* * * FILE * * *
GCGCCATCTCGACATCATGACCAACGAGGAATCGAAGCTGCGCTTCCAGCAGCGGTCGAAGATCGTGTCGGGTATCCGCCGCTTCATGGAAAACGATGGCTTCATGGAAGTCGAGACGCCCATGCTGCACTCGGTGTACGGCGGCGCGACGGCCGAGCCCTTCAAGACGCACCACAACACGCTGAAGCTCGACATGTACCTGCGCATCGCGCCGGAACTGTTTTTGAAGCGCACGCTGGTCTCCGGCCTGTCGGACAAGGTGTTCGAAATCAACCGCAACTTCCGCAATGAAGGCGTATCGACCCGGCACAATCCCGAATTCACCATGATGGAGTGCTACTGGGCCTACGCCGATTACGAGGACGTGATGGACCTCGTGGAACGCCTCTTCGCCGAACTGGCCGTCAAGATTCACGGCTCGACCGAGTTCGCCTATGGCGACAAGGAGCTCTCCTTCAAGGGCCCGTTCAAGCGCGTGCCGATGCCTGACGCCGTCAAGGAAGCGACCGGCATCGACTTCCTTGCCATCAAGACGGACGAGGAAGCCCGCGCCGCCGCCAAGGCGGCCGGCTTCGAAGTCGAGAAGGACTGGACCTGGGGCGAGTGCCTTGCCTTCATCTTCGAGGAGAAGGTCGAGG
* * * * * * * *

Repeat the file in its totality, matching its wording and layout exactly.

GCGCCATCTCGACATCATGACCAACGAGGAATCGAAGCTGCGCTTCCAGCAGCGGTCGAAGATCGTGTCGGGTATCCGCCGCTTCATGGAAAACGATGGCTTCATGGAAGTCGAGACGCCCATGCTGCACTCGGTGTACGGCGGCGCGACGGCCGAGCCCTTCAAGACGCACCACAACACGCTGAAGCTCGACATGTACCTGCGCATCGCGCCGGAACTGTTTTTGAAGCGCACGCTGGTCTCCGGCCTGTCGGACAAGGTGTTCGAAATCAACCGCAACTTCCGCAATGAAGGCGTATCGACCCGGCACAATCCCGAATTCACCATGATGGAGTGCTACTGGGCCTACGCCGATTACGAGGACGTGATGGACCTCGTGGAACGCCTCTTCGCCGAACTGGCCGTCAAGATTCACGGCTCGACCGAGTTCGCCTATGGCGACAAGGAGCTCTCCTTCAAGGGCCCGTTCAAGCGCGTGCCGATGCCTGACGCCGTCAAGGAAGCGACCGGCATCGACTTCCTTGCCATCAAGACGGACGAGGAAGCCCGCGCCGCCGCCAAGGCGGCCGGCTTCGAAGTCGAGAAGGACTGGACCTGGGGCGAGTGCCTTGCCTTCATCTTCGAGGAGAAGGTCGAGG